Mrs. Merton and Malcolm

BBC (ended 1999)


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Mrs. Merton and Malcolm Fan Reviews (1)

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out of 10
11 votes
  • This sitcom about middle aged Mrs Merton and her socially challenged son Malcom who still lives with mum, was another comedy triumph for it's stars Caroline Aherne and Craig Cash. It seems though I was in the minority with that view.

    Quite why this excellent sitcom was ever described as disturbing is a mystery. Surely it's no more bleak than the similar situation in the Ronnie Corbett series Sorry? I looked forward to another series of Mrs Merton and Malcom, thinking the team of Aherne and Cash's success with The Royle Family would lead to more of both shows. Instead it seemed me at the time that the success of the latter overshadowed any critical or popular consideration for the former series.

    I remember the two comic genius's statement in the Radio Times previewing Mrs Merton and Malcom, to the effect that in it's earlier time slot the series would be suitable for young and elderly audiences. So I don't think they thought it would be seen as disturbing.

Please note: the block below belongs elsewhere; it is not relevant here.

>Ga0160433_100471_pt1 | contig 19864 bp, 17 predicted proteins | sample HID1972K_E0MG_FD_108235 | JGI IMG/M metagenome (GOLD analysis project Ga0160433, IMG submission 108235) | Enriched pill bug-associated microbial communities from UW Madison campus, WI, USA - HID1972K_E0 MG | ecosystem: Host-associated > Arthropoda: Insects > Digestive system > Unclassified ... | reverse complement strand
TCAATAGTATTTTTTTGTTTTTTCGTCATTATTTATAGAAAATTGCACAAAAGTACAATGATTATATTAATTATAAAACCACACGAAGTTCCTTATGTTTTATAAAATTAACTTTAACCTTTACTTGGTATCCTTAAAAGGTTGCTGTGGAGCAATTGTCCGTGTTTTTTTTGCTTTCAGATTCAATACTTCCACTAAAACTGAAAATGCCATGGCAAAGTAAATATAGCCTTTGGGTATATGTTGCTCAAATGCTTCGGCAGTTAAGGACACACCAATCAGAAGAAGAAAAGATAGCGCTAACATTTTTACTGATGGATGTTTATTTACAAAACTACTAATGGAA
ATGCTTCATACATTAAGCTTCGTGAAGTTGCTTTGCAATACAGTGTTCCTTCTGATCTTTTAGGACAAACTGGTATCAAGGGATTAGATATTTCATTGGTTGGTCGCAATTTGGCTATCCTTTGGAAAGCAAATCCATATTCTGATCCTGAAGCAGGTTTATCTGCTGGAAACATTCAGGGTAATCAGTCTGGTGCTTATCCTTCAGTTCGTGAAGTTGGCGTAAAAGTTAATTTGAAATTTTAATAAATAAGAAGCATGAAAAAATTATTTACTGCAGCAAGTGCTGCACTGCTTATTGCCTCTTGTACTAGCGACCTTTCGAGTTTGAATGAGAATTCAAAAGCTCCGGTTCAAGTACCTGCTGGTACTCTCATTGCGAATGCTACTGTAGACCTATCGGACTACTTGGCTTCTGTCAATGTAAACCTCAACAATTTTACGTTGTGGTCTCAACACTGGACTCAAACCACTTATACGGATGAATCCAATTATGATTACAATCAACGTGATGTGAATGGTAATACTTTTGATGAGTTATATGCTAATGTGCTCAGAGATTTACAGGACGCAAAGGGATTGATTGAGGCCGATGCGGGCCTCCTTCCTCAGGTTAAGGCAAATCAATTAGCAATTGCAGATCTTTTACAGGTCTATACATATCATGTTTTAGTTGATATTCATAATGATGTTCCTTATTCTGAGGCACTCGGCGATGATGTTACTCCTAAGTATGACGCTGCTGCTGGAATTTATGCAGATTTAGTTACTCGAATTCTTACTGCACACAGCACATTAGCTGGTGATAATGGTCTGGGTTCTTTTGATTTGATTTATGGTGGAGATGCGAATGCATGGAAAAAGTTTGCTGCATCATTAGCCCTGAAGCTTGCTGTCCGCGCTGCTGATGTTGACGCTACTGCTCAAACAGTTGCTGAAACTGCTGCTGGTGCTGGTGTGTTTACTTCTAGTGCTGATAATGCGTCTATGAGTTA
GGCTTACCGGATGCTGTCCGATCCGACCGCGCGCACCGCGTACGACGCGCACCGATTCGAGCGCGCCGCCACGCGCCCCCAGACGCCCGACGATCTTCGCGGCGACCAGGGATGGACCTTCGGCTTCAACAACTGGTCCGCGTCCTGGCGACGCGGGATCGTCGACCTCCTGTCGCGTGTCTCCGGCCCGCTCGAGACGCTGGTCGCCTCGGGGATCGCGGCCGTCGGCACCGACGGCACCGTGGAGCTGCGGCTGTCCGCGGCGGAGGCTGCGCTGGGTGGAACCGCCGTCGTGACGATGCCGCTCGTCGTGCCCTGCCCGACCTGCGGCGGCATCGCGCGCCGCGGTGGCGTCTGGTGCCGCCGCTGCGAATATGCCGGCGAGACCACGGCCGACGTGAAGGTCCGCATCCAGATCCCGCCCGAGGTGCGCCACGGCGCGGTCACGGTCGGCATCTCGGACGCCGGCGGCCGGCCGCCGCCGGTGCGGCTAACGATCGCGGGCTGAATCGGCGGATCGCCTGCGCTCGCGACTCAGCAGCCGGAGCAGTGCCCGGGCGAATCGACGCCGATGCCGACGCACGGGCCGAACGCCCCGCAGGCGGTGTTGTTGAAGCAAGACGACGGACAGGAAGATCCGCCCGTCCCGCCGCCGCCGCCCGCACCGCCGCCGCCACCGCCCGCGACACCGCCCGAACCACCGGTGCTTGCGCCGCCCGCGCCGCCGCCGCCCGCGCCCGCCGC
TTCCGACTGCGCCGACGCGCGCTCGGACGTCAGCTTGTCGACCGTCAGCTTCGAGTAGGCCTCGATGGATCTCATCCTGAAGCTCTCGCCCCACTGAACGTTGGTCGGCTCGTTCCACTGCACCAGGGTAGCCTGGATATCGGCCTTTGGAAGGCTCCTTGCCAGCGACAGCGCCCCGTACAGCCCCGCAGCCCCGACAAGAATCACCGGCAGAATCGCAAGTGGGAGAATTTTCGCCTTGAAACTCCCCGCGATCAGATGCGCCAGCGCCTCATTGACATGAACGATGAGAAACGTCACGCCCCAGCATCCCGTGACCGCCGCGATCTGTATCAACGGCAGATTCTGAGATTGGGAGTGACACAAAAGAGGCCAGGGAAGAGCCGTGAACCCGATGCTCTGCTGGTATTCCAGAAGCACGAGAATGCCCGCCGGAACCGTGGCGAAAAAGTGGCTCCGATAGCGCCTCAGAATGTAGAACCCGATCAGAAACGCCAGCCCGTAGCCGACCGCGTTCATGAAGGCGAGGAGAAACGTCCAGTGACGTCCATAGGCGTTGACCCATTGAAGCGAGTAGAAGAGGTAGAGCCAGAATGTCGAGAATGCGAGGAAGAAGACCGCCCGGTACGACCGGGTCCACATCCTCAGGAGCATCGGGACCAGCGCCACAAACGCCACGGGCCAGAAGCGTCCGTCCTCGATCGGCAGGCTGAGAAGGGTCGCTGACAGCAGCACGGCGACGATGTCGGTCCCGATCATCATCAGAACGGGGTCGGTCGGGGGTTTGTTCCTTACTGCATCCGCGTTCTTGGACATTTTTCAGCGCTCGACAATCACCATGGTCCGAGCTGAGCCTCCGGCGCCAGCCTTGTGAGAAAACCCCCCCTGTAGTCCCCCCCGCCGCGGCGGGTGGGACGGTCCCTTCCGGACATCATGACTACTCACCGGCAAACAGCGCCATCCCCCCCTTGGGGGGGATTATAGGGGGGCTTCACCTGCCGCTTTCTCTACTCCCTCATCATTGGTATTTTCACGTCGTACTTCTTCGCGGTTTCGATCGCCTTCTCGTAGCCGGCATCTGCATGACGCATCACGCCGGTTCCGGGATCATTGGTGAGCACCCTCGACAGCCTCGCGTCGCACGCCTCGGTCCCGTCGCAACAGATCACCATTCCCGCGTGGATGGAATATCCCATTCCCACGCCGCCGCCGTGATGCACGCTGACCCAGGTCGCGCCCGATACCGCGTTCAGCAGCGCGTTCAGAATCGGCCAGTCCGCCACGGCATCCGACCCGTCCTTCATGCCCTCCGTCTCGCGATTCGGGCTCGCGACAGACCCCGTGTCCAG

Both sides of my own family had a son (uncles to me) who stayed at home with the mother, while all other siblings flew the coup, one of them in a similar slight 'special needs' category to Malcom. I was not remotely offended by the scenario as I thought the series was affectionate towards such cases as it was funny. And funny it certainly was. I particularly enjoyed watching with my daughter, who would be in stiches along with me week after week. My vhs recordings were all but worn out. Maybe it was the northern humour, but it was all played to perfection by a hand picked cast from the regulars, including supporting members, to the odd guest such as Steve Coogan as the vicar in the last episode, and the little boy who played Justin earlier in the run. The series abounded with classic catch phrases such as Malcom's "treeemendous", and Arthur Capstick's "I don't know eh?", and Asian chemist Mr Malik's acertion that his medicines should be taken before bedtime so they can "work their magic while he (or she) sleeps". There were also some lovely comments made about various tv personalities and tv shows from Richard and Judy to Riverdance.

    It displayed all the observational humour seen in The Royle Family and Craig Cash's later, equally overlooked, Early Doors. What these series all have in common is that just about every single character is reminiscent of someone we all know. If Mrs Merton and Malcom's reality is a little more heightened than the rest, it's fairly subtle to me. It's criminal that this series was all but ignored, and equally so it hasn't been granted a dvd release.